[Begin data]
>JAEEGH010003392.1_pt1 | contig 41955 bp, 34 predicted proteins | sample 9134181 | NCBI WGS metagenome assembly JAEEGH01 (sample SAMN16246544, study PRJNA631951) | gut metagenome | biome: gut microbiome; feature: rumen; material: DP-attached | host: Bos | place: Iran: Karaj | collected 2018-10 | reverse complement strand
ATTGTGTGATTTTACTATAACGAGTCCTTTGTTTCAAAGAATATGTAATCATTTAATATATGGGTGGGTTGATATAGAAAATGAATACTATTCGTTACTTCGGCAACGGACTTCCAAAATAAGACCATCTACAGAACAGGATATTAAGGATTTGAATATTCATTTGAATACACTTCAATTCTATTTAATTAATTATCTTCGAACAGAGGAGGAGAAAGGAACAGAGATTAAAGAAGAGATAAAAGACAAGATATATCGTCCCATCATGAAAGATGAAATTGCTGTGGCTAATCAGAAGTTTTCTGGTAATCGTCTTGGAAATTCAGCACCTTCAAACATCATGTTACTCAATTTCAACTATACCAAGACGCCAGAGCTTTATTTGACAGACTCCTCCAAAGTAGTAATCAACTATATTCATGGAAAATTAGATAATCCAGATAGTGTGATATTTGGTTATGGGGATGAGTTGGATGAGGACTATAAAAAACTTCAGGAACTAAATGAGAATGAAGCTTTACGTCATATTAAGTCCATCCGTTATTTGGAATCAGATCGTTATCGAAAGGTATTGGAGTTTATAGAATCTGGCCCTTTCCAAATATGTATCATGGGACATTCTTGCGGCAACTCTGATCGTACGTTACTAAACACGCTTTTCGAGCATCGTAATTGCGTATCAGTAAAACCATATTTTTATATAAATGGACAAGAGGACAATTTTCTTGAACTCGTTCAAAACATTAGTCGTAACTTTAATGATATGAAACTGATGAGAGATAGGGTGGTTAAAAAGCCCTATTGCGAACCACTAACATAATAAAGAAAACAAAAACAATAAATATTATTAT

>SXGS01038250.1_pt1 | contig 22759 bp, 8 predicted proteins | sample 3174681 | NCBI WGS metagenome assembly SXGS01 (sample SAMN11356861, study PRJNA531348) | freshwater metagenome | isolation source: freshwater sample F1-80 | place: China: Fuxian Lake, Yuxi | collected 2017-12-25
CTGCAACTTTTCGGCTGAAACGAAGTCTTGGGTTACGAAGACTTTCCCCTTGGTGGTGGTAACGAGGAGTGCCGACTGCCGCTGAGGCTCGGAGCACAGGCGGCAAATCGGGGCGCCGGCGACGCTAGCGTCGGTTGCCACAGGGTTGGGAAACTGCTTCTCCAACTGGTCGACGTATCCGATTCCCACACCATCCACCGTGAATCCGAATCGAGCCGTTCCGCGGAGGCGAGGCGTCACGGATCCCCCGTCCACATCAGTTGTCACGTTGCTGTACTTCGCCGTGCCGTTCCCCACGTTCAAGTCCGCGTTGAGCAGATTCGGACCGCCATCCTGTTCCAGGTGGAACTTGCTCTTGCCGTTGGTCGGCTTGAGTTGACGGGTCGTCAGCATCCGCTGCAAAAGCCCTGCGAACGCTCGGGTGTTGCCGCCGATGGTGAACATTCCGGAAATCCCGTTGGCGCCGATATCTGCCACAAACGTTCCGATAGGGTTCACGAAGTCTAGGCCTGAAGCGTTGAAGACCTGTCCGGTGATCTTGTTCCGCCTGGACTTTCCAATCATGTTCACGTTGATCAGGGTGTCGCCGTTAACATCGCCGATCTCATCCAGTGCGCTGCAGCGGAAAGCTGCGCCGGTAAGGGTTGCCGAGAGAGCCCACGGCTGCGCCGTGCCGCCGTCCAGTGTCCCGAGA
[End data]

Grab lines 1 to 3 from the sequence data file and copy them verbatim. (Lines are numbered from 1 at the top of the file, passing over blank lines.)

>JAEEGH010003392.1_pt1 | contig 41955 bp, 34 predicted proteins | sample 9134181 | NCBI WGS metagenome assembly JAEEGH01 (sample SAMN16246544, study PRJNA631951) | gut metagenome | biome: gut microbiome; feature: rumen; material: DP-attached | host: Bos | place: Iran: Karaj | collected 2018-10 | reverse complement strand
ATTGTGTGATTTTACTATAACGAGTCCTTTGTTTCAAAGAATATGTAATCATTTAATATATGGGTGGGTTGATATAGAAAATGAATACTATTCGTTACTTCGGCAACGGACTTCCAAAATAAGACCATCTACAGAACAGGATATTAAGGATTTGAATATTCATTTGAATACACTTCAATTCTATTTAATTAATTATCTTCGAACAGAGGAGGAGAAAGGAACAGAGATTAAAGAAGAGATAAAAGACAAGATATATCGTCCCATCATGAAAGATGAAATTGCTGTGGCTAATCAGAAGTTTTCTGGTAATCGTCTTGGAAATTCAGCACCTTCAAACATCATGTTACTCAATTTCAACTATACCAAGACGCCAGAGCTTTATTTGACAGACTCCTCCAAAGTAGTAATCAACTATATTCATGGAAAATTAGATAATCCAGATAGTGTGATATTTGGTTATGGGGATGAGTTGGATGAGGACTATAAAAAACTTCAGGAACTAAATGAGAATGAAGCTTTACGTCATATTAAGTCCATCCGTTATTTGGAATCAGATCGTTATCGAAAGGTATTGGAGTTTATAGAATCTGGCCCTTTCCAAATATGTATCATGGGACATTCTTGCGGCAACTCTGATCGTACGTTACTAAACACGCTTTTCGAGCATCGTAATTGCGTATCAGTAAAACCATATTTTTATATAAATGGACAAGAGGACAATTTTCTTGAACTCGTTCAAAACATTAGTCGTAACTTTAATGATATGAAACTGATGAGAGATAGGGTGGTTAAAAAGCCCTATTGCGAACCACTAACATAATAAAGAAAACAAAAACAATAAATATTATTAT

>SXGS01038250.1_pt1 | contig 22759 bp, 8 predicted proteins | sample 3174681 | NCBI WGS metagenome assembly SXGS01 (sample SAMN11356861, study PRJNA531348) | freshwater metagenome | isolation source: freshwater sample F1-80 | place: China: Fuxian Lake, Yuxi | collected 2017-12-25